Archive for October, 2004

Burqas and ballots

Friday, October 8th, 2004

Burqas and ballots

In one of the most male-dominated nations on earth, Afghan vice presidential candidate Shafiqa Habibi doesn’t play second fiddle to anyone.

By Ann Marlowe

Perhaps the best summary I heard of next week’s Afghan presidential election came from one of the freshman boys I’ve been teaching English to at Herat University. “It is unfair, but we must say it is fair, because it is our first election. Karzai will win because the Americans want him to win.”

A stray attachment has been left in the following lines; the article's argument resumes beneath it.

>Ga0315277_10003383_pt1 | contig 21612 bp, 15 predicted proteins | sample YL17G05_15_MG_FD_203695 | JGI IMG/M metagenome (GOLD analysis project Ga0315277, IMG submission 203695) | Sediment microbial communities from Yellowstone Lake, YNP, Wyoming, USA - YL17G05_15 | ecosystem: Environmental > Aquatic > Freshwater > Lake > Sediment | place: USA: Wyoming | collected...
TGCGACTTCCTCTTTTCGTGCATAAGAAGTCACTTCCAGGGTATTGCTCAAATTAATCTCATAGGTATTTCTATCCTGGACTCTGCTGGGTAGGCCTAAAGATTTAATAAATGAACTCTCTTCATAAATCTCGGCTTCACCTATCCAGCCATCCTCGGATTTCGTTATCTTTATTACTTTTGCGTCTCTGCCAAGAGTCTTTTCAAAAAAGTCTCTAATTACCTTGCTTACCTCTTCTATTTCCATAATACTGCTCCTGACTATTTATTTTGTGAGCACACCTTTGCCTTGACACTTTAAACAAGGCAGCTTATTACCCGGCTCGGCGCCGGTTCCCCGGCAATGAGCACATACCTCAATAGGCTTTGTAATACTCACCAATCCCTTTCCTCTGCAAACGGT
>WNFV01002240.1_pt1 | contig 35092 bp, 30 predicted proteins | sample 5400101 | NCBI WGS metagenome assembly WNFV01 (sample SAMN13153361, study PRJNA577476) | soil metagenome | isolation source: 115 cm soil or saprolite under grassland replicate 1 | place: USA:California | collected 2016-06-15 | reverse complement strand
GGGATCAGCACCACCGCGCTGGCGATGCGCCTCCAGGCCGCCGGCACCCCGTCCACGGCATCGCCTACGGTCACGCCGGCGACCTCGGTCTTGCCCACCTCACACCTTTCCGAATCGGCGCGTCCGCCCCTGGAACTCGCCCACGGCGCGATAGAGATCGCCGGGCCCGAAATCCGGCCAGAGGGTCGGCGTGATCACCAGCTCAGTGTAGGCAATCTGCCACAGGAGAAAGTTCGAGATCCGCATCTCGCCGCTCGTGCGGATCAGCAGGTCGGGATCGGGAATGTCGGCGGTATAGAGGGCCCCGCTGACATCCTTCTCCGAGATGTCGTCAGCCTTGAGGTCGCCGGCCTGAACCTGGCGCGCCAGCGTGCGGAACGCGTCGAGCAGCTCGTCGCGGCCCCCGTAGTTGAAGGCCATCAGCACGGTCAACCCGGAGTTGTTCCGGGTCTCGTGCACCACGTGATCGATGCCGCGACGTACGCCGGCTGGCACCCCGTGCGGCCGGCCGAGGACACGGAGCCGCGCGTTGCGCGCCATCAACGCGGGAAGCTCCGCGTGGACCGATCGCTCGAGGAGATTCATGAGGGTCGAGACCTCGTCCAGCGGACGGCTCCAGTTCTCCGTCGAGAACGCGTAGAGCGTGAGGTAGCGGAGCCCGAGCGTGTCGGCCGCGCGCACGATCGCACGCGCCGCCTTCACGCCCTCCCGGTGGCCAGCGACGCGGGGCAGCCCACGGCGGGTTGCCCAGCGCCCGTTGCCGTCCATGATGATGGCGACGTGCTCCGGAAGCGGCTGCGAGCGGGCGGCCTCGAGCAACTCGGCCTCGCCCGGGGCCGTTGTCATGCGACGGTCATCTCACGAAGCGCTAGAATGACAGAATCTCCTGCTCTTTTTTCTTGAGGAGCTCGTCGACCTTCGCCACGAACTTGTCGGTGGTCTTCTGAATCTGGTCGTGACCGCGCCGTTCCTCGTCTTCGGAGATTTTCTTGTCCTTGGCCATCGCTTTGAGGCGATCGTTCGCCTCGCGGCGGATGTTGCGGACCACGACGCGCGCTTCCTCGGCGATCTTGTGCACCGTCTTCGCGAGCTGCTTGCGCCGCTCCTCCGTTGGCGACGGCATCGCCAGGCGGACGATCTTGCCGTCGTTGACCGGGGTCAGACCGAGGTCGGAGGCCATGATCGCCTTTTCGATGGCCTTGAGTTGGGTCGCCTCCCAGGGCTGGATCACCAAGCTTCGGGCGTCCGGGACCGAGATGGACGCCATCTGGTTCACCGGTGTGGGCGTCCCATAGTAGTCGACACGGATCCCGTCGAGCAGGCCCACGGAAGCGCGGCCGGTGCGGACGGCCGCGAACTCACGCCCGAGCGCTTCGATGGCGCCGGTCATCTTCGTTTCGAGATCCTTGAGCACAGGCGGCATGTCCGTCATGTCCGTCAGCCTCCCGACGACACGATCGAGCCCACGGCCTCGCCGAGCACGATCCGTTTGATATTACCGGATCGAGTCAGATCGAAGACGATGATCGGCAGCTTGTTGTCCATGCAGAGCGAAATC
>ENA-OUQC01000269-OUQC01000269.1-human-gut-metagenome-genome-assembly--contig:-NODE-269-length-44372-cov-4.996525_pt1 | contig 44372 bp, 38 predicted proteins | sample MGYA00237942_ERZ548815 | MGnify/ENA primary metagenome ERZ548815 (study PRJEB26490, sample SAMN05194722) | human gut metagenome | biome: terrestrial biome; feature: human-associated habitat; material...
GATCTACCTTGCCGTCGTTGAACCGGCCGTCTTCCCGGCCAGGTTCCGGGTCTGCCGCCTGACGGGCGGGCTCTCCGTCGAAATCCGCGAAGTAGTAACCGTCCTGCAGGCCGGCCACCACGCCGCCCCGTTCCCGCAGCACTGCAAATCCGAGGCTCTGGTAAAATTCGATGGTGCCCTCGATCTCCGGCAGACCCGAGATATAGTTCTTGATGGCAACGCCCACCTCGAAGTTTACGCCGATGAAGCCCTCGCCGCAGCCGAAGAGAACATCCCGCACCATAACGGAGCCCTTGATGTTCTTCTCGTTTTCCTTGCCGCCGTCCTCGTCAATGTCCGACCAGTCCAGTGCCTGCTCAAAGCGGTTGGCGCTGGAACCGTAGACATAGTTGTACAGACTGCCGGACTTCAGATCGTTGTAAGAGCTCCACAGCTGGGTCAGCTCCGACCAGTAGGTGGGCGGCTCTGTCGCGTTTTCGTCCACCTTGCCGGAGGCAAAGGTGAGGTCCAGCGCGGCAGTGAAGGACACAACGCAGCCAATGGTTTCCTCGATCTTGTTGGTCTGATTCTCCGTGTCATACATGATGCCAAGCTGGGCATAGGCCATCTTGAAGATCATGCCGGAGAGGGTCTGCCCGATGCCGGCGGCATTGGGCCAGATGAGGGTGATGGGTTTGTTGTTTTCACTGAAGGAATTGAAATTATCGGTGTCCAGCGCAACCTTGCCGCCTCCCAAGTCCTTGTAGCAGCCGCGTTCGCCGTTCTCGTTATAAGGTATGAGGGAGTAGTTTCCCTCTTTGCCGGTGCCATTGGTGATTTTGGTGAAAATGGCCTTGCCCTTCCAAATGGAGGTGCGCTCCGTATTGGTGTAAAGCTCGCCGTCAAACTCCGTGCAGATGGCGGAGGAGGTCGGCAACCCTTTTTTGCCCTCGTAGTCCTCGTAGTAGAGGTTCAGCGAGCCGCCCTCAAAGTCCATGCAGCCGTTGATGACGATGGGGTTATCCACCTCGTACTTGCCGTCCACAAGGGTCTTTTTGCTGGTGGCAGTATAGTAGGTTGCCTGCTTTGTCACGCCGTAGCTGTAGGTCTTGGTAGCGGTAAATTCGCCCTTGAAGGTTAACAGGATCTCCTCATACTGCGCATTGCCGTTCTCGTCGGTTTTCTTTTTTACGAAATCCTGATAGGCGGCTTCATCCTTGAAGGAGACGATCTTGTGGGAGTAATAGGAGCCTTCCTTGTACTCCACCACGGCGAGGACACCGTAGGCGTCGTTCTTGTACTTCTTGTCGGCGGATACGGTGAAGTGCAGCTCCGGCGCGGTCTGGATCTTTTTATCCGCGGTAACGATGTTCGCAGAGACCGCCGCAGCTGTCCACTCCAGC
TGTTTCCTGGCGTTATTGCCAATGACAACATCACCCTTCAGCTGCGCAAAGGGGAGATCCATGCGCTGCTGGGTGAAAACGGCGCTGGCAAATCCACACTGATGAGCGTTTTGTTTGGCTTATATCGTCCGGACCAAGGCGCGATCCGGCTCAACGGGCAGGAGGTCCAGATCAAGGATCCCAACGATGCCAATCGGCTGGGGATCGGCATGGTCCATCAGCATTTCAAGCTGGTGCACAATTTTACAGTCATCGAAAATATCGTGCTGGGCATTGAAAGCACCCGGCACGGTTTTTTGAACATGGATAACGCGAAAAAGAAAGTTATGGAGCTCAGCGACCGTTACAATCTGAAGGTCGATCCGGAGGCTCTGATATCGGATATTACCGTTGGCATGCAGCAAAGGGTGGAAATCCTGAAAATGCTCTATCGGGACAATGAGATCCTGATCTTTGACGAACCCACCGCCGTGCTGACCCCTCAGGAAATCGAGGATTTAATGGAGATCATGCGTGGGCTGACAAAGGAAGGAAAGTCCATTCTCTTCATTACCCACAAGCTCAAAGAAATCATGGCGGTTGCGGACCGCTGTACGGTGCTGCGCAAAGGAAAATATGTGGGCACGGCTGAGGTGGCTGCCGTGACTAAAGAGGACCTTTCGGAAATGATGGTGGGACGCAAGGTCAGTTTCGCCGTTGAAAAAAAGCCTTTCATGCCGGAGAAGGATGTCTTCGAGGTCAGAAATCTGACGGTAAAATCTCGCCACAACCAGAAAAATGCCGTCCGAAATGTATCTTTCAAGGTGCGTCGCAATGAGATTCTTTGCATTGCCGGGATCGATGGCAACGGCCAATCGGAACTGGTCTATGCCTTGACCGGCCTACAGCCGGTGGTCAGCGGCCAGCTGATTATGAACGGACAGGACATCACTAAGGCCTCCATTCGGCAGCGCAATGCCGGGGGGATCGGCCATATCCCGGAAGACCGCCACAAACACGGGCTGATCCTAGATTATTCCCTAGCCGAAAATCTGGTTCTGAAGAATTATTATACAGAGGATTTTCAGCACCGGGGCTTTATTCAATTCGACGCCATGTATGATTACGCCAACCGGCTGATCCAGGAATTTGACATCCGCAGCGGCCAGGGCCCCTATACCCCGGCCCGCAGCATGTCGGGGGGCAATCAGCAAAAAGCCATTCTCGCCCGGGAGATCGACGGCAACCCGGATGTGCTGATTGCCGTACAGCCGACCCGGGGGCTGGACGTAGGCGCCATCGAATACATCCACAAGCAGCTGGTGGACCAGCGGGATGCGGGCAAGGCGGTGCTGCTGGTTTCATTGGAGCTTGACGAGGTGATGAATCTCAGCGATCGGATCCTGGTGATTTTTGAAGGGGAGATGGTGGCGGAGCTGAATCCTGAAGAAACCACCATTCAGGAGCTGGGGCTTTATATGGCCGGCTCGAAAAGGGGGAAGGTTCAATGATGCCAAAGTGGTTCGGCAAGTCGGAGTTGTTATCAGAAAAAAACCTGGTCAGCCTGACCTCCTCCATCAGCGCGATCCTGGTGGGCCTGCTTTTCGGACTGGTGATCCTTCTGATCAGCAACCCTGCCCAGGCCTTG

Sitting presidents have an advantage everywhere in the world, but it is rarely as large as in media-poor Afghanistan. Most Afghans cannot read well enough to understand the newspapers, which are pitched to a high school reading level. In Ghor Province, Afghanistan’s poorest, the mention of the word “rouznameh” (newspaper) produced blank stares, as well it might in a province where only a small percentage of the people outside the local capital can read. Together with small, colorful posters found even in village shops, radio and TV are the main sources of information (where there is reception). But in Herat, as in other provincial capitals, there is just one TV station. (The rich here, as elsewhere, have satellite TV.) Before President Karzai deposed local strongman Ismail Khan three weeks ago, the station showed all Khan, all the time. Now it shows a mixture of Kabul and local programming, but the Kabul news coverage is all Karzai, all the time. The other night, I watched nearly real-time coverage of Karzai’s recent visit to the United Nations. None of the other 17 candidates for the presidency appeared at all.